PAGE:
William F. Melchert-Dinkel got a thrill from successfully guiding suicidal people toward death. He posed as a sympathetic female using online conversations to encourage “dozens of people to kill themselves.” His counsel sometimes included explicit instructions in suicide methods. When one man asked, “Does anyone have details of hanging methods where there isn’t access to anything high up to tie the rope to?” Melchert-Dinkel was helpful enough to explain just how to proceed. The man’s body was found by his sister.
In May, Melchert-Dinkel was charged with two accounts of aiding suicide. A Minnesota resident, he might have enjoyed impunity had he operated from a different location. According to the laws of some nine countries, he did nothing wrong. In those nations, aiding someone to take his own life has some level of legal protection. Here in the U.S., three states—Oregon, Washington and Montana—have laws permitting assisted suicide in some cases.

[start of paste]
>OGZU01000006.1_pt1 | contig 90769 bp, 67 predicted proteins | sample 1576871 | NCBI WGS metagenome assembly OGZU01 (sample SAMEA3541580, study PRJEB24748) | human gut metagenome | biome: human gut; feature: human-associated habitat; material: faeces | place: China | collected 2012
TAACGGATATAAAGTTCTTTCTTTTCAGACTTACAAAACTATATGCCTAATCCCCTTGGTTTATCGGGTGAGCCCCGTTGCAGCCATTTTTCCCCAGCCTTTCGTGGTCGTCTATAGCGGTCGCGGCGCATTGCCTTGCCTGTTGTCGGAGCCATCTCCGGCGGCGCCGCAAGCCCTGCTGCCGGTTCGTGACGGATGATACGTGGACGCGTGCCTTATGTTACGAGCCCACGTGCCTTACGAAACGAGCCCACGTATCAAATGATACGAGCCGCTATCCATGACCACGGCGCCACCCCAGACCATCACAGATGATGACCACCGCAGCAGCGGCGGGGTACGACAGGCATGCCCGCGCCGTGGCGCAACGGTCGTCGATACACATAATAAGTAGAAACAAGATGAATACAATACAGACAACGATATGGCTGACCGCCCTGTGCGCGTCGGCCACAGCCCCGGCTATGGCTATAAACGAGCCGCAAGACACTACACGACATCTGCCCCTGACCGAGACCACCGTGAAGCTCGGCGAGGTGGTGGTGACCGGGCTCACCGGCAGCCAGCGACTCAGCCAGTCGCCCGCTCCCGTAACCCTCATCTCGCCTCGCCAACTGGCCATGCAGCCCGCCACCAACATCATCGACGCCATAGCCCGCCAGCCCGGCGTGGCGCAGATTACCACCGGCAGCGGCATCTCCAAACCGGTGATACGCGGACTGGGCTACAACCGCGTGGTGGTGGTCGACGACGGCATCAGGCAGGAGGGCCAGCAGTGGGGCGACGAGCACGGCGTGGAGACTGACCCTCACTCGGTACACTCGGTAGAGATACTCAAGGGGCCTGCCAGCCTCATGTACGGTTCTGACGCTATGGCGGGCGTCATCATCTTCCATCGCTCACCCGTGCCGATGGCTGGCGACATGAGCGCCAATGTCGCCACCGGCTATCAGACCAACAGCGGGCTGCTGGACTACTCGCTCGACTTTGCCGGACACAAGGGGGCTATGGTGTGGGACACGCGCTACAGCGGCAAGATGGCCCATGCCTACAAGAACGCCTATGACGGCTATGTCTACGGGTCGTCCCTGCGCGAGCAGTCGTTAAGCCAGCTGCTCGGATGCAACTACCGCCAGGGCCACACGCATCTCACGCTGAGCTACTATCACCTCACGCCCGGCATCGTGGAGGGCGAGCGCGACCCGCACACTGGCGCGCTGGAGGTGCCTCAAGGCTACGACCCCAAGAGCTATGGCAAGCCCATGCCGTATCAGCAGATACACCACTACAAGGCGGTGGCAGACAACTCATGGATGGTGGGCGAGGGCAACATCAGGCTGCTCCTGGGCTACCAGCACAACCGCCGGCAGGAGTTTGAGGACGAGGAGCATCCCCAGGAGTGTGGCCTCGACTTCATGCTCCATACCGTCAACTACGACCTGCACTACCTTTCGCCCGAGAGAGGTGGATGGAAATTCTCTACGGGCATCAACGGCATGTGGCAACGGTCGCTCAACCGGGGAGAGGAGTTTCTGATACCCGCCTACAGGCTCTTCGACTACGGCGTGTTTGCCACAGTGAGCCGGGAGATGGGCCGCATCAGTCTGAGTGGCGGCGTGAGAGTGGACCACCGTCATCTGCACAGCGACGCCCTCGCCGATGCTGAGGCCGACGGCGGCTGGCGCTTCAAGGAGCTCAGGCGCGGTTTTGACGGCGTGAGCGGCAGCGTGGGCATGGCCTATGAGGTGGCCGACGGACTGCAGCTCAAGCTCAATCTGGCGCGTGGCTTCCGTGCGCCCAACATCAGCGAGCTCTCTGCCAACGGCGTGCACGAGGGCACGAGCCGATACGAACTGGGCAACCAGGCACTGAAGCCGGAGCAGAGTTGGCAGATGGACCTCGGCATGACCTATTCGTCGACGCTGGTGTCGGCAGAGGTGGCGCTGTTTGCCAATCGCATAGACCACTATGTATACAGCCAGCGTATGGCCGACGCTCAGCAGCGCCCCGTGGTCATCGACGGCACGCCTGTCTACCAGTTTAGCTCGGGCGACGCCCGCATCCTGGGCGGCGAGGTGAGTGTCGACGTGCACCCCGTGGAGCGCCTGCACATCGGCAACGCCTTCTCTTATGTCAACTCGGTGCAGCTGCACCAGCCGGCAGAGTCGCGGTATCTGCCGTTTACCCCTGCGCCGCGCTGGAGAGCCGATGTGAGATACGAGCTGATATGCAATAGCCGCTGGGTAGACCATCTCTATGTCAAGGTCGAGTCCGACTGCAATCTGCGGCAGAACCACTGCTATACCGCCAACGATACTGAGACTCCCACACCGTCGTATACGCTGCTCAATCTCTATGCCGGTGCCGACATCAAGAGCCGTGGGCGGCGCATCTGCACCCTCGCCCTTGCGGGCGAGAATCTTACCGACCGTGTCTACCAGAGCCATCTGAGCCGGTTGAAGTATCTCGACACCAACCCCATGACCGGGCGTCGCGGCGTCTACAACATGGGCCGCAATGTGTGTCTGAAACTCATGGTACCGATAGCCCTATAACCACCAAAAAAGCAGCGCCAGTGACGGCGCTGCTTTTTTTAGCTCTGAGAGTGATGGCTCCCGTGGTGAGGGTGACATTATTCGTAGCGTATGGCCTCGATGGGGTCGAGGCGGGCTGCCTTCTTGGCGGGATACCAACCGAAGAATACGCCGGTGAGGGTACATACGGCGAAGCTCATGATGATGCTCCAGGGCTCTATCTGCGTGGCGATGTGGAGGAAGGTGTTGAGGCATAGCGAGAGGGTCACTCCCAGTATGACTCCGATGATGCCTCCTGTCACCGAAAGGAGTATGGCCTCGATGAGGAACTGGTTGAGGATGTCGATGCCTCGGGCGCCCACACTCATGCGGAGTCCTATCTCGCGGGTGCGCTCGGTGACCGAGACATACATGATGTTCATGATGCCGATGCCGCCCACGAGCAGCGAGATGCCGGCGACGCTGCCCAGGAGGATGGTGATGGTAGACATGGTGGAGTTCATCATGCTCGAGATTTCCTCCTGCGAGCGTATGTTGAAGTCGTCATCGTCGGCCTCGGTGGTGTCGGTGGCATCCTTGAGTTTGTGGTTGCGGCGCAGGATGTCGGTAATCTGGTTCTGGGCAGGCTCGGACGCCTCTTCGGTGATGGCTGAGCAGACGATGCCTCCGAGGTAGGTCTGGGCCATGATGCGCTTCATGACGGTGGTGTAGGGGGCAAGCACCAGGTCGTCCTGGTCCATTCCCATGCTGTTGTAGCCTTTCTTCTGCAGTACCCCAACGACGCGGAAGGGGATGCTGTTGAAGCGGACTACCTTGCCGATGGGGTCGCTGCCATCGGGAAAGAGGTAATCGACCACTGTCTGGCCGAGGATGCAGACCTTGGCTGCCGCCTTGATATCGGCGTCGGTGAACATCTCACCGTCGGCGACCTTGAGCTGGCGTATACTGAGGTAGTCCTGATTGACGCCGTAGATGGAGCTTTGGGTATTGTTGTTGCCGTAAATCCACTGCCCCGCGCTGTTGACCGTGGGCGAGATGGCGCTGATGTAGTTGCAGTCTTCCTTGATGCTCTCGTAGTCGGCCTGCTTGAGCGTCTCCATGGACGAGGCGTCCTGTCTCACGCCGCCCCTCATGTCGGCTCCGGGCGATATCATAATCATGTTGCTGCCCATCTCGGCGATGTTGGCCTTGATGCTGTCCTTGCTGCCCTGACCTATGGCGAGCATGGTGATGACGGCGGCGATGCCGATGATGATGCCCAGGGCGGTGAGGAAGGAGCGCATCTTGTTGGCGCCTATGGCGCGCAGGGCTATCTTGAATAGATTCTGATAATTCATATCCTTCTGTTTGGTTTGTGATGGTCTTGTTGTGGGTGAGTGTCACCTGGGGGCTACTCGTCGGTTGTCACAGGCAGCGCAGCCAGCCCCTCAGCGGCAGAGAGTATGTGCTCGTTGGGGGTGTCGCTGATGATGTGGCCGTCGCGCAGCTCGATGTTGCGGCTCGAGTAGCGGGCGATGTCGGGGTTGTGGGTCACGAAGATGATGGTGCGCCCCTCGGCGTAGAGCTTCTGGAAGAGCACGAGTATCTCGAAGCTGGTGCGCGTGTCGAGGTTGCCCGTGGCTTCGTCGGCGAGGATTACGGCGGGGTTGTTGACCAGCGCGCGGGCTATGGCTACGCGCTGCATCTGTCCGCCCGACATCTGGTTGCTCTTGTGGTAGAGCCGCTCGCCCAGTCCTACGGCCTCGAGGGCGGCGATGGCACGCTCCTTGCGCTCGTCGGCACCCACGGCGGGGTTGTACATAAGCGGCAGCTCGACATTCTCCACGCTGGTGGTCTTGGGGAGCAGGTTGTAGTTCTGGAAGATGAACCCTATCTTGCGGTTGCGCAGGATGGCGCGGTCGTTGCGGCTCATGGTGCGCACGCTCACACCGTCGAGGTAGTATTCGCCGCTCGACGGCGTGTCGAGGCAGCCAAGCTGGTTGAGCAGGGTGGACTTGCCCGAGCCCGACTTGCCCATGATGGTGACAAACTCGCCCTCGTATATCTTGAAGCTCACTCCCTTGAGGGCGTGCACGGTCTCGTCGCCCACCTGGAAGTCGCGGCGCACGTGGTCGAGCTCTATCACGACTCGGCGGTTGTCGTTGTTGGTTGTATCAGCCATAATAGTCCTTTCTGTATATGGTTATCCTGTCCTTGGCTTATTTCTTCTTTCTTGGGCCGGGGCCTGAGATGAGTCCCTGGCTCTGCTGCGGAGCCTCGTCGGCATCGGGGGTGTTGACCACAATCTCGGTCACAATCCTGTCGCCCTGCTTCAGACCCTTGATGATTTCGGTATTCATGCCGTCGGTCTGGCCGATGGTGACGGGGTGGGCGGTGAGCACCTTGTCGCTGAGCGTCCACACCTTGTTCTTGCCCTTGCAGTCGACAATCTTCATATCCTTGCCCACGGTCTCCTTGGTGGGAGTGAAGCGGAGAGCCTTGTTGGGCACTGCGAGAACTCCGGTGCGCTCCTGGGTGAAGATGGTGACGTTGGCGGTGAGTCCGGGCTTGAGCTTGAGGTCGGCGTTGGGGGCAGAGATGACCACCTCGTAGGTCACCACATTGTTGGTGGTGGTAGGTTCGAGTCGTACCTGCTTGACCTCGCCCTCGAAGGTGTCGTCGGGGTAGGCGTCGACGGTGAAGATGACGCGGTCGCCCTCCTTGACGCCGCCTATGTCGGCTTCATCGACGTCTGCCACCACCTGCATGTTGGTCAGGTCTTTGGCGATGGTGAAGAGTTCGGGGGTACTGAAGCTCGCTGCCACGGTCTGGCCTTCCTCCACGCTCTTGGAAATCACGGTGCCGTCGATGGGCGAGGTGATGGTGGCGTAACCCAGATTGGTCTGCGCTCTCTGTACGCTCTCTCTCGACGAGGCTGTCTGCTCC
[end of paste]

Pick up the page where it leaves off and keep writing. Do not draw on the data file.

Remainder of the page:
How can such evil come to enjoy legal status? Not in one step. First the unthinkable becomes controversial, then discussable, then worthy of consideration, then reasonable. Finally it is established as a legal right.
As Darrow Miller will demonstrate in a forthcoming book, such changes in the culture are enabled by changes in its language. Fifty years ago Americans talked about the “sacredness of life.” Now it’s all about the “quality of life.” Death with dignity. The right to die.
The difference runs deeper than words: as we lose sight of the transcendence of being made in the image of God (the sacredness of life), we descend into the quality-of-life culture of euthanasia. Better to end life than live with pain.
The survival of a culture built on Judeo-Christian values is at stake. We who identify as Christians are called to make disciples, which includes nurturing the truth, beauty and goodness which oppose the evil of euthanasia.
– Gary Brumbelow